Two days ago as we were leaving Florida Hospital, Mike asked me what day of the week it was. It’s always so difficult to keep up with the days when you’re out of your routine. When I told him it was Sunday, he said, “Can you believe that one week ago today we didn’t even think this surgery was going to happen and now we’re getting released from the hospital???” Crazy. What’s even wilder is thinking we were in the hospital four days, just one day longer than we were there for me to have a baby, only Mike had someone else’s organ put inside of him. Crazy. I’ll try to sum up our week in fewer than a million words if possible.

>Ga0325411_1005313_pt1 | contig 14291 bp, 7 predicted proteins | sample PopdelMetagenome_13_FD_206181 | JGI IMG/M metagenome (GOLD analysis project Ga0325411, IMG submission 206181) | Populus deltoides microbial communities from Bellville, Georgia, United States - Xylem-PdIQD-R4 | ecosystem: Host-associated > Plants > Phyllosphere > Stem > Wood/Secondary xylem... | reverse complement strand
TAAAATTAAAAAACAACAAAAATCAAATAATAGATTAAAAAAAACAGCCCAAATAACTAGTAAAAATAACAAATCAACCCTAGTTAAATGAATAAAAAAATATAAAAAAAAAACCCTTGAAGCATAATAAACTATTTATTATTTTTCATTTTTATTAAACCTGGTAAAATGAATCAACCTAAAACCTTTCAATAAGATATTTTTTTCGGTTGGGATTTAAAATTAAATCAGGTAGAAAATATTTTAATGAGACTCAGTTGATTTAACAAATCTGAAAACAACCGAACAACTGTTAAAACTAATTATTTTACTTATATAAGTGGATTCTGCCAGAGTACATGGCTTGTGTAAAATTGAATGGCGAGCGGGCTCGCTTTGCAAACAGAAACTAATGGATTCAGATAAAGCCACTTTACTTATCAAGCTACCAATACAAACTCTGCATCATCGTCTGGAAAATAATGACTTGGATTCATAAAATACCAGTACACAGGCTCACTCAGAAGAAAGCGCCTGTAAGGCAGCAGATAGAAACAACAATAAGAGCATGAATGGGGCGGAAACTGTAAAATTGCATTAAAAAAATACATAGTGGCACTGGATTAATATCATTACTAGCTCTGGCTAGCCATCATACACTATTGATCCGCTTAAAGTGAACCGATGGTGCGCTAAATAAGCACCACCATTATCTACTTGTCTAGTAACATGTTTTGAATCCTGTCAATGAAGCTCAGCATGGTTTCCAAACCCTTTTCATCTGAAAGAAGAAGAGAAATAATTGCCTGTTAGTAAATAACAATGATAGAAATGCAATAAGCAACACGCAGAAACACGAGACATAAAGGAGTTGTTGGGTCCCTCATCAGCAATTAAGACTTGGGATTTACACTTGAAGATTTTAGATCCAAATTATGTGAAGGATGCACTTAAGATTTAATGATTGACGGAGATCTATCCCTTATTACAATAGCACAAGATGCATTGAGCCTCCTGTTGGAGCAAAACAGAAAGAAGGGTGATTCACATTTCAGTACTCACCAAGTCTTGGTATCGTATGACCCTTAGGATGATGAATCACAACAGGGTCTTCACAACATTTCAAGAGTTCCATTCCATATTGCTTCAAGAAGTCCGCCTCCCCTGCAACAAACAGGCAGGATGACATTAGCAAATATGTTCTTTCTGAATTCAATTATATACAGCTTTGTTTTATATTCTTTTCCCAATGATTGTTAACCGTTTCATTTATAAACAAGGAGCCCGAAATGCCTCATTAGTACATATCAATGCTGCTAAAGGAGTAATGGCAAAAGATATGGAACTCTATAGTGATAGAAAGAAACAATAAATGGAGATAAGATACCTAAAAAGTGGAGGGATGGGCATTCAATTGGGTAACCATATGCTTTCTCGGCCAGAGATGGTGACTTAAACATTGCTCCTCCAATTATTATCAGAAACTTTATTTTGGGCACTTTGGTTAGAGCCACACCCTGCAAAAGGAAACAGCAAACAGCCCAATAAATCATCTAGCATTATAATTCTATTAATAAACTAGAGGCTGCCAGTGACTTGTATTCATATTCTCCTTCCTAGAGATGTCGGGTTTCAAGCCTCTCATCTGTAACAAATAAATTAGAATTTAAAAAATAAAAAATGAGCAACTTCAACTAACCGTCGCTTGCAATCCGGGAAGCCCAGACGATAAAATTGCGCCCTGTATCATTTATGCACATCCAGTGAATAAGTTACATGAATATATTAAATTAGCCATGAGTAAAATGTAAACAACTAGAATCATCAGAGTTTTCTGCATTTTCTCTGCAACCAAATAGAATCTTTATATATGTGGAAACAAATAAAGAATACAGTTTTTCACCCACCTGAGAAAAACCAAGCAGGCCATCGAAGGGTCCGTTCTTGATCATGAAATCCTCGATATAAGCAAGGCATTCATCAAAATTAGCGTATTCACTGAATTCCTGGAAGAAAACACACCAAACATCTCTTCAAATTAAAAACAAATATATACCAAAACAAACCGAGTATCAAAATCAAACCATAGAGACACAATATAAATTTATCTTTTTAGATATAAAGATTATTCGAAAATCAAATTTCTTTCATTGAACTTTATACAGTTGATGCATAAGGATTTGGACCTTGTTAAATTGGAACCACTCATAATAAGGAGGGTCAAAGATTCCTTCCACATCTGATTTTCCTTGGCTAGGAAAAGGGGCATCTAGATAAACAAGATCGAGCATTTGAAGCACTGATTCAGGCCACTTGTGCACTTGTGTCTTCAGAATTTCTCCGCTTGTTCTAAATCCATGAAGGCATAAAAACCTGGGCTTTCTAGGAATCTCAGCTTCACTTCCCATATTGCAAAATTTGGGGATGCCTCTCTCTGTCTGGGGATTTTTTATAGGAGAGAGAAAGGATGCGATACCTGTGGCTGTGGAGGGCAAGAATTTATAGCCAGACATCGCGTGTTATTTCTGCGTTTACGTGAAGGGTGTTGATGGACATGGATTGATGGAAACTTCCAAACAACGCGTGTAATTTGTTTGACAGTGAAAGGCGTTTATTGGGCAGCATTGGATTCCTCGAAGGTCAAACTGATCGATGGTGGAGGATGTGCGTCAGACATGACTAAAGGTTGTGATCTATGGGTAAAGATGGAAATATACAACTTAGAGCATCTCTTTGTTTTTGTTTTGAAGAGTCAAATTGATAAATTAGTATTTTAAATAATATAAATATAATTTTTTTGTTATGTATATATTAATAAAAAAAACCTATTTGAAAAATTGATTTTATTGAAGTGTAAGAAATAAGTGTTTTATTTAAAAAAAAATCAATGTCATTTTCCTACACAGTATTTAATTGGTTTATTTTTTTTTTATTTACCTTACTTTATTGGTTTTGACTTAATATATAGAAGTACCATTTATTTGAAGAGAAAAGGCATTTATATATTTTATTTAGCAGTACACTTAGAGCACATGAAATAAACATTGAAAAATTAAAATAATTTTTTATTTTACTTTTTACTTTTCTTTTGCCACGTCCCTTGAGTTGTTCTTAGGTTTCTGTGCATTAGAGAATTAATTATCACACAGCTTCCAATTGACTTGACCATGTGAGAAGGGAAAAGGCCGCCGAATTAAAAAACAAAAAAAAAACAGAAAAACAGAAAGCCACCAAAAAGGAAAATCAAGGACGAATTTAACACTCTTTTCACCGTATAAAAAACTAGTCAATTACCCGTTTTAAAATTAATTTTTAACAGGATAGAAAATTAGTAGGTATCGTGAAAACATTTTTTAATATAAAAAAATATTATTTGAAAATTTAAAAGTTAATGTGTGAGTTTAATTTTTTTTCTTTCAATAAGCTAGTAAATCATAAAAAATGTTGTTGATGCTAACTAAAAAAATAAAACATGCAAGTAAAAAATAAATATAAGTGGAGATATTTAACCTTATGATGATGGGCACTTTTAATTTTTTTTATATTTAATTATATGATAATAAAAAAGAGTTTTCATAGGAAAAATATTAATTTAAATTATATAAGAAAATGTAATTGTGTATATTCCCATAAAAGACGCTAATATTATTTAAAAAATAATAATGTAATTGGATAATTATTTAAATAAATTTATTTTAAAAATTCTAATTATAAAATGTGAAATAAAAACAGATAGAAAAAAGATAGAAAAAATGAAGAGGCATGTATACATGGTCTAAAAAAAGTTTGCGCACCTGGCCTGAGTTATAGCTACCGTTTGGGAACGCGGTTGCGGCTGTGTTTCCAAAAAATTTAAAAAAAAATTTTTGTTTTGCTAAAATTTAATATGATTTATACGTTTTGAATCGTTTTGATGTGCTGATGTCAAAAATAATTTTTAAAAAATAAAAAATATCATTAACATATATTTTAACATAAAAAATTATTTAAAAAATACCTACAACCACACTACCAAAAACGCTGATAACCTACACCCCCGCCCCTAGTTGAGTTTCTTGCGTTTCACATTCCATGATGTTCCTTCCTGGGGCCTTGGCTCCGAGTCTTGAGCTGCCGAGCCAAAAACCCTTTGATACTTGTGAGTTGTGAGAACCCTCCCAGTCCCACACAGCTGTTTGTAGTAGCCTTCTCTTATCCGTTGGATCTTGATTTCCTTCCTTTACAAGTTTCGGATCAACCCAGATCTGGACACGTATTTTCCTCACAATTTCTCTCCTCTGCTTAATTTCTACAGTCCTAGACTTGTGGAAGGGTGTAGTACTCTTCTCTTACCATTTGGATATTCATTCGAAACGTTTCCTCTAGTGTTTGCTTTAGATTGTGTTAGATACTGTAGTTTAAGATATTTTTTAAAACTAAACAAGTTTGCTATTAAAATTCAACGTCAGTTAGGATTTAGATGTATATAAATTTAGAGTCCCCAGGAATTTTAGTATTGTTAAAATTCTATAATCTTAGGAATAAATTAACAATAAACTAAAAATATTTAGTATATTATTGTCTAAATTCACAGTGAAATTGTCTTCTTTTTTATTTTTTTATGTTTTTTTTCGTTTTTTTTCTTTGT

After an abnormal EKG threatened to cancel the surgery altogether, we were required to get a stress test done last Monday & Tuesday. Tuesday afternoon, the call came. The stress test results were in and surgery was on. When we arrived Wednesday morning, we were told that the results of the stress test were awesome & his heart was in great condition. They began to prep Mike by putting in an IV and starting labs. Then came that word you never, ever want to hear from a medical professional, “Huh.” I’m telling you from experience, that puzzled “huh” is never a good sign. The nurse said his potassium was reading 6.1, too high for surgery. Cue the talks from nurses, anesthesiologists & more. In the next 2 hours, we heard that the surgery was off, that it would maybe be rescheduled for the next day, oh maybe they can do it tonight……so many different answers as everyone tried to scramble & salvage the surgery. After 4 sticks that all came back with his potassium being too high, they just didn’t want to risk putting him under anesthesia with his labs out of whack. Finally, Mike was sent to dialyze in the hospital. Before they began, the nephrologist asked for his blood to be read directly from the machine (a more accurate reading) and it was 5.8, fine for surgery, but since he was there, they put him on the machine for one hour anyways. He walked out with his potassium at 4, which is much safer for surgery, so the four hour delay was worth it after all. It all worked out in the end, but it just goes to show that the surgery was in jeopardy all the way up until the morning of, definitely affirming that my “I’ll believe he’s having surgery when I see them wheel him into the OR” attitude was warranted.